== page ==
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... supports Professor William Snyder's sections of National Security Law, Counterterrorism Law, and Prosecuting Terrorists at the Syracuse University College of Law.

The Arrest of a Would-Be Bomber in Texas and the Limited Anticipatory Scope of Criminal Law in Lone Wolf Cases

In a post available on Lawfare blog here, Robert Chesney writes of the arrest yesterday of Khalid Ali-M Aldawsari, 20, a citizen of Saudi Arabia and resident of Lubbock, Texas charged with plotting to carry about bombings with IEDs.

The complaint underlying the arrest is here, titled United States v. Aldawsari (N.D. Tex. Feb. 24, 2011). 

Chesney provides insight into potential issues that may be raised pretrial. He writes, "This could be an important case from a legal perspective, in the sense that it may turn on the anticipatory scope of attempt liability – an issue that just doesn’t matter when it is possible to charge conspiracy, but which becomes central in the case of a lone wolf."

To that end, Chesney writes: 

"Absent a conspiracy, the prosecutors are instead relying on attempt as the inchoate charge (under 18 USC 2332a, the WMD statute; recall that “WMD” is defined very loosely to encompass more or less all bombs). The interesting question is whether the facts alleged below suffice to trigger “attempt” liability.  It does not sound as if he had yet assembled a bomb, which would have made for a much easier case.  On the other hand, the many substantial steps that he had actually taken, if one credits the allegations below, leave no room for doubt as to what was going on.  In any event, we can expect some interesting and important debate about the anticipatory scope of the attempt concept. If this proves problematic, and if this turns out to be a truly solo operation, it will serve to highlight a critical point about inchoate criminal law: criminal liability attaches far earlier in the planning process for groups than for individuals."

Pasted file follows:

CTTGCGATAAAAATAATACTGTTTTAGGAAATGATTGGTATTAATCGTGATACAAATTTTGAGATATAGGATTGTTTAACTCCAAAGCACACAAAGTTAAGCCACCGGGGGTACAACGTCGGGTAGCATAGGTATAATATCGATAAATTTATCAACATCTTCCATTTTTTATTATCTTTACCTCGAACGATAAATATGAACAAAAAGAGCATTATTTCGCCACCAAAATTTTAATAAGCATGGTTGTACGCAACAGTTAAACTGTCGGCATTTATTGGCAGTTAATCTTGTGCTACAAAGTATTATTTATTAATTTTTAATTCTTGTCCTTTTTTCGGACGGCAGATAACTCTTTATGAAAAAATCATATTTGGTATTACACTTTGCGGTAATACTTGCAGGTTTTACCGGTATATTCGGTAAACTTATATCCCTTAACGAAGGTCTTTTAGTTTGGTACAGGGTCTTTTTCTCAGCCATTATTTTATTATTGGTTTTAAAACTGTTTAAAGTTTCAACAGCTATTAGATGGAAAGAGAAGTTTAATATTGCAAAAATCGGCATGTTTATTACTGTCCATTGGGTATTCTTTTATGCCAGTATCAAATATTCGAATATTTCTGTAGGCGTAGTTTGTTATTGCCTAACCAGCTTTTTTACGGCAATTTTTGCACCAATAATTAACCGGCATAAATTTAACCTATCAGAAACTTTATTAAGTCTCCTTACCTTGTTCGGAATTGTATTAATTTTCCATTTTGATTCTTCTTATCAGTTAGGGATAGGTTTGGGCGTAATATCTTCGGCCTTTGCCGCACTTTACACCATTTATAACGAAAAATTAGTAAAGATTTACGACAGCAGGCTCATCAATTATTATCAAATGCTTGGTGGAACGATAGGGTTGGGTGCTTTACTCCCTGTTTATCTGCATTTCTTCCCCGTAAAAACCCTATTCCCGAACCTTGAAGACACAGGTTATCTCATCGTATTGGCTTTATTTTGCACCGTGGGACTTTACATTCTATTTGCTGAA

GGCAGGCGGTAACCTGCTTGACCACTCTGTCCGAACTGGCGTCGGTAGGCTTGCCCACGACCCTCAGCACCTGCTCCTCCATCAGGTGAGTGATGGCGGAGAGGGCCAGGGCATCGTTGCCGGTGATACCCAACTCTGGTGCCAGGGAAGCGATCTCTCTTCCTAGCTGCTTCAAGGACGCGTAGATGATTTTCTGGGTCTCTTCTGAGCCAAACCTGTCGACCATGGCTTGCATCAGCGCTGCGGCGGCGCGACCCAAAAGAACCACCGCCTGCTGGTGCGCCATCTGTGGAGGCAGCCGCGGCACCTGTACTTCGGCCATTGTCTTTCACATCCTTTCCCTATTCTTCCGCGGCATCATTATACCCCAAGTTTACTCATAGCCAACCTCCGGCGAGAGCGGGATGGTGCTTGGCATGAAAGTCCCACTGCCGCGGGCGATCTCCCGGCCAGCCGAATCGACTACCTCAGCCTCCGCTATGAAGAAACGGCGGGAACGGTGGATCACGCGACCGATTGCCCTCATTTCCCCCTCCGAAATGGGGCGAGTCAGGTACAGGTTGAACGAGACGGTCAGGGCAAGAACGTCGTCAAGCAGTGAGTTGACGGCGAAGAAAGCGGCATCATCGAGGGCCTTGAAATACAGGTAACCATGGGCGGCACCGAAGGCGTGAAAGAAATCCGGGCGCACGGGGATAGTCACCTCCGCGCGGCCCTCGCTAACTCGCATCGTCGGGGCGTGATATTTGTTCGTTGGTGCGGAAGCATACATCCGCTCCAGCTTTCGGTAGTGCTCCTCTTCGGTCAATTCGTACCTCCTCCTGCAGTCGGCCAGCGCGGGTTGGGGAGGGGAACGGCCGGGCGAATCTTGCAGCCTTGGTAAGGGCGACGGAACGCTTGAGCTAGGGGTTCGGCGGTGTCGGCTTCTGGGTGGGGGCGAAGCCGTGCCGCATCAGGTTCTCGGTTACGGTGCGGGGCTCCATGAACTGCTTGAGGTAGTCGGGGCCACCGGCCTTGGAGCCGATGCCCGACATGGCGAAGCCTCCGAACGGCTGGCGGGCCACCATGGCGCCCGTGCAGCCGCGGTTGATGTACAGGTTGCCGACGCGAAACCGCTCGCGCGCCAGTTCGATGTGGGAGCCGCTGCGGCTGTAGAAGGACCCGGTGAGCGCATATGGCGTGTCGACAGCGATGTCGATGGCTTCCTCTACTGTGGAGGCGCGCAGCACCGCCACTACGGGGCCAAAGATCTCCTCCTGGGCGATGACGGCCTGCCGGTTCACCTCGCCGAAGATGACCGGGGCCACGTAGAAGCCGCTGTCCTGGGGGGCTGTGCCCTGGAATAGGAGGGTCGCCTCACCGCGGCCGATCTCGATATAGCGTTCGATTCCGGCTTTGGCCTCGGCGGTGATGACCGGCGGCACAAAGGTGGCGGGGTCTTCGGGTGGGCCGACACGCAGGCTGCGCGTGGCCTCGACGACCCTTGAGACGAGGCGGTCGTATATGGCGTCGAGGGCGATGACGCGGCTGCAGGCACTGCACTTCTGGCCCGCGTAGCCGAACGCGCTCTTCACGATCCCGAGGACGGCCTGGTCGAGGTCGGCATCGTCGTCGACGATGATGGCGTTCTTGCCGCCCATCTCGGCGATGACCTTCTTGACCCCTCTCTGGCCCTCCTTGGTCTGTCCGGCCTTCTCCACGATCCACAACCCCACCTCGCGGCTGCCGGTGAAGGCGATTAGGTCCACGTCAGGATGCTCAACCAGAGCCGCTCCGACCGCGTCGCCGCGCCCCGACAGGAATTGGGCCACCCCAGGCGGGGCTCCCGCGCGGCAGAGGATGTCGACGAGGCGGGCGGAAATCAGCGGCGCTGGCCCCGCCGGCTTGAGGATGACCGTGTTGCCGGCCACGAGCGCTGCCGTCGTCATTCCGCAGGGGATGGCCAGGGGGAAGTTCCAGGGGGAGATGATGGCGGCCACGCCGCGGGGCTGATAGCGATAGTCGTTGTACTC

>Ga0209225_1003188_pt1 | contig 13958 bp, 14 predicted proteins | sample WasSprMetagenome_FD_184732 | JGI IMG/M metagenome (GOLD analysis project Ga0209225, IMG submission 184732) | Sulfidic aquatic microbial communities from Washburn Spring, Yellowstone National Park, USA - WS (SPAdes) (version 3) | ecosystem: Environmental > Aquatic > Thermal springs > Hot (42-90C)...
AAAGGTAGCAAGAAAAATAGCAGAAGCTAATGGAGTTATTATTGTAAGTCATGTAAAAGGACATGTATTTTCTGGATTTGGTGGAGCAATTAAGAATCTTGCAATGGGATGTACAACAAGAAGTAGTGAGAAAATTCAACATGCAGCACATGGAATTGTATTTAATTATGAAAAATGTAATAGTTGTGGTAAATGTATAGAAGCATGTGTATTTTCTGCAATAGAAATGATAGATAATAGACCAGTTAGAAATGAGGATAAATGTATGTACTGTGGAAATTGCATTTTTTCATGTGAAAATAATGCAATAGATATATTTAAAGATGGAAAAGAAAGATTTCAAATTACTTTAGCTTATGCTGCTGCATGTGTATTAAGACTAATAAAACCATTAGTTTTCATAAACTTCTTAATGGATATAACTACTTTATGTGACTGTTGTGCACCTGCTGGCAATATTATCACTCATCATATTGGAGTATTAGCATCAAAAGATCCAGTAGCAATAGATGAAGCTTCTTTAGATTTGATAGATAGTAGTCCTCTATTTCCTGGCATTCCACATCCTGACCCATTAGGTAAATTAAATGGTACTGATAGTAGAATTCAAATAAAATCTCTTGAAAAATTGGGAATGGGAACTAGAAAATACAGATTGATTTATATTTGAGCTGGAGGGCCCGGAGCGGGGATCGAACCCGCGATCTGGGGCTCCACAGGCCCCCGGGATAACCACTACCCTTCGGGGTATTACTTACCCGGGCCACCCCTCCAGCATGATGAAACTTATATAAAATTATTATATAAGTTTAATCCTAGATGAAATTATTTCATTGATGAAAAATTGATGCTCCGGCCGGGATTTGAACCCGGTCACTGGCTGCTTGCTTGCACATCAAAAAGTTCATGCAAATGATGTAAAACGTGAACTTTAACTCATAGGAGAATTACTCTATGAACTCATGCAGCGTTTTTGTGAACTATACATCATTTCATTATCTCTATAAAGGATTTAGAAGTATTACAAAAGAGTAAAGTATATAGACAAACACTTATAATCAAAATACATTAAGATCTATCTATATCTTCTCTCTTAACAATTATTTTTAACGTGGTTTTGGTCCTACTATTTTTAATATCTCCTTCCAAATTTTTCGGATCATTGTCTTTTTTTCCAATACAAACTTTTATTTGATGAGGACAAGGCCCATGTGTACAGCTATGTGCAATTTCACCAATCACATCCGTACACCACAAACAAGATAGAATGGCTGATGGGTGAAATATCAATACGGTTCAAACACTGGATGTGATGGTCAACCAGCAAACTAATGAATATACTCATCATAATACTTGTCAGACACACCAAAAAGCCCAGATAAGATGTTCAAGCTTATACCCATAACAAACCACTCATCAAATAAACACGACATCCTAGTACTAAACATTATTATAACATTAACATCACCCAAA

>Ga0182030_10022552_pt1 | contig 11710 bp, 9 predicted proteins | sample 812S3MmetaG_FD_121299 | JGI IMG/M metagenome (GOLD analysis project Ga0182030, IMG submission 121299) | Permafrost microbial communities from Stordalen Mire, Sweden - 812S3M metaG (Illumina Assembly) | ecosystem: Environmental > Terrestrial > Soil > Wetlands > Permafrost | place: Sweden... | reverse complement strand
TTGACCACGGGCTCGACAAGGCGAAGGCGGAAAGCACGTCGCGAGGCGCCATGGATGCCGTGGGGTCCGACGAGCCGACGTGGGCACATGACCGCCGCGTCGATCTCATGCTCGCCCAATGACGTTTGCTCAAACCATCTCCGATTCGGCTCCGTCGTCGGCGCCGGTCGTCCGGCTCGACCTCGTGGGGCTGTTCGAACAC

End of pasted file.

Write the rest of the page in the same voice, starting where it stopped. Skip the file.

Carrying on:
For the full text of the post, click here

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